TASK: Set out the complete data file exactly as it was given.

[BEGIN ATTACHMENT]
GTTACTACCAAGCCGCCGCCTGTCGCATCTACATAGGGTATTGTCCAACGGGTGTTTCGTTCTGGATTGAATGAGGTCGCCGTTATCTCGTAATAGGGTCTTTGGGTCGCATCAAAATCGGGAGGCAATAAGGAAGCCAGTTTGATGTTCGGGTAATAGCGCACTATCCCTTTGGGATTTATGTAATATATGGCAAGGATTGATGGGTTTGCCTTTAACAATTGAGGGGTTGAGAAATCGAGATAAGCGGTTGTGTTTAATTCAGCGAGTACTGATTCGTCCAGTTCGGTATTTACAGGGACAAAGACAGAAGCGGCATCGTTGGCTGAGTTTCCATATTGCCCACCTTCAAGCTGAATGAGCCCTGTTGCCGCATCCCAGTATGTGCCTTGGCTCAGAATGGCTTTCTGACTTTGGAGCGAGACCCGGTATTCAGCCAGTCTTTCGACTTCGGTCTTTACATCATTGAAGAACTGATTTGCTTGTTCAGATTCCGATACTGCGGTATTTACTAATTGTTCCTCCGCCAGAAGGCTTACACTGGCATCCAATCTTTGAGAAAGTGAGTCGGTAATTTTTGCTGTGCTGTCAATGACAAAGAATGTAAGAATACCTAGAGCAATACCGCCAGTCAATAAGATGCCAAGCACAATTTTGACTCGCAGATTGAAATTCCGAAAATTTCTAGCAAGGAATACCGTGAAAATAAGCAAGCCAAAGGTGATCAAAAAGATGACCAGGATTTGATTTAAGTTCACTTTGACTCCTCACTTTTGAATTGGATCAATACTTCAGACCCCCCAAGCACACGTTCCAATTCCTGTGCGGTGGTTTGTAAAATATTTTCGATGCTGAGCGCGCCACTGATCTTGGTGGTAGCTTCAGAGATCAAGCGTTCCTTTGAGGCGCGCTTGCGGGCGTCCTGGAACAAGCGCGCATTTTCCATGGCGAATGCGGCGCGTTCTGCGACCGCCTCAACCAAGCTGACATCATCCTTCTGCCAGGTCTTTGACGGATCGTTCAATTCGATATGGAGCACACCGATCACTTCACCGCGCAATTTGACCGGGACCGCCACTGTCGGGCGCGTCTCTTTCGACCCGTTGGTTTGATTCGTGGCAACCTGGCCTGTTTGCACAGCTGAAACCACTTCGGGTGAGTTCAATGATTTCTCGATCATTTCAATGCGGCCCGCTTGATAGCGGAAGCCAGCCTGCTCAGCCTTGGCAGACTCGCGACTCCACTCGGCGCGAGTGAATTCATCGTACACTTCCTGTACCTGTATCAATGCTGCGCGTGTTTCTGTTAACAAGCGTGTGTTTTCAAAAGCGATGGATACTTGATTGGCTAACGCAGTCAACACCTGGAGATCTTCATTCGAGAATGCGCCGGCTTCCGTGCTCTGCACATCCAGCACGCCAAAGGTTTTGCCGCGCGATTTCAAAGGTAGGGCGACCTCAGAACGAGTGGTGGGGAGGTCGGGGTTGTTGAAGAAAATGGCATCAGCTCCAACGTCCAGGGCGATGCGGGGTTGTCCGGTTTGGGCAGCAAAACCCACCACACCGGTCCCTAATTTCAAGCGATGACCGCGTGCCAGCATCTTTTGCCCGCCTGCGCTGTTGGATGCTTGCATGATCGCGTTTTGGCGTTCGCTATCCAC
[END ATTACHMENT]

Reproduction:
GTTACTACCAAGCCGCCGCCTGTCGCATCTACATAGGGTATTGTCCAACGGGTGTTTCGTTCTGGATTGAATGAGGTCGCCGTTATCTCGTAATAGGGTCTTTGGGTCGCATCAAAATCGGGAGGCAATAAGGAAGCCAGTTTGATGTTCGGGTAATAGCGCACTATCCCTTTGGGATTTATGTAATATATGGCAAGGATTGATGGGTTTGCCTTTAACAATTGAGGGGTTGAGAAATCGAGATAAGCGGTTGTGTTTAATTCAGCGAGTACTGATTCGTCCAGTTCGGTATTTACAGGGACAAAGACAGAAGCGGCATCGTTGGCTGAGTTTCCATATTGCCCACCTTCAAGCTGAATGAGCCCTGTTGCCGCATCCCAGTATGTGCCTTGGCTCAGAATGGCTTTCTGACTTTGGAGCGAGACCCGGTATTCAGCCAGTCTTTCGACTTCGGTCTTTACATCATTGAAGAACTGATTTGCTTGTTCAGATTCCGATACTGCGGTATTTACTAATTGTTCCTCCGCCAGAAGGCTTACACTGGCATCCAATCTTTGAGAAAGTGAGTCGGTAATTTTTGCTGTGCTGTCAATGACAAAGAATGTAAGAATACCTAGAGCAATACCGCCAGTCAATAAGATGCCAAGCACAATTTTGACTCGCAGATTGAAATTCCGAAAATTTCTAGCAAGGAATACCGTGAAAATAAGCAAGCCAAAGGTGATCAAAAAGATGACCAGGATTTGATTTAAGTTCACTTTGACTCCTCACTTTTGAATTGGATCAATACTTCAGACCCCCCAAGCACACGTTCCAATTCCTGTGCGGTGGTTTGTAAAATATTTTCGATGCTGAGCGCGCCACTGATCTTGGTGGTAGCTTCAGAGATCAAGCGTTCCTTTGAGGCGCGCTTGCGGGCGTCCTGGAACAAGCGCGCATTTTCCATGGCGAATGCGGCGCGTTCTGCGACCGCCTCAACCAAGCTGACATCATCCTTCTGCCAGGTCTTTGACGGATCGTTCAATTCGATATGGAGCACACCGATCACTTCACCGCGCAATTTGACCGGGACCGCCACTGTCGGGCGCGTCTCTTTCGACCCGTTGGTTTGATTCGTGGCAACCTGGCCTGTTTGCACAGCTGAAACCACTTCGGGTGAGTTCAATGATTTCTCGATCATTTCAATGCGGCCCGCTTGATAGCGGAAGCCAGCCTGCTCAGCCTTGGCAGACTCGCGACTCCACTCGGCGCGAGTGAATTCATCGTACACTTCCTGTACCTGTATCAATGCTGCGCGTGTTTCTGTTAACAAGCGTGTGTTTTCAAAAGCGATGGATACTTGATTGGCTAACGCAGTCAACACCTGGAGATCTTCATTCGAGAATGCGCCGGCTTCCGTGCTCTGCACATCCAGCACGCCAAAGGTTTTGCCGCGCGATTTCAAAGGTAGGGCGACCTCAGAACGAGTGGTGGGGAGGTCGGGGTTGTTGAAGAAAATGGCATCAGCTCCAACGTCCAGGGCGATGCGGGGTTGTCCGGTTTGGGCAGCAAAACCCACCACACCGGTCCCTAATTTCAAGCGATGACCGCGTGCCAGCATCTTTTGCCCGCCTGCGCTGTTGGATGCTTGCATGATCGCGTTTTGGCGTTCGCTATCCAC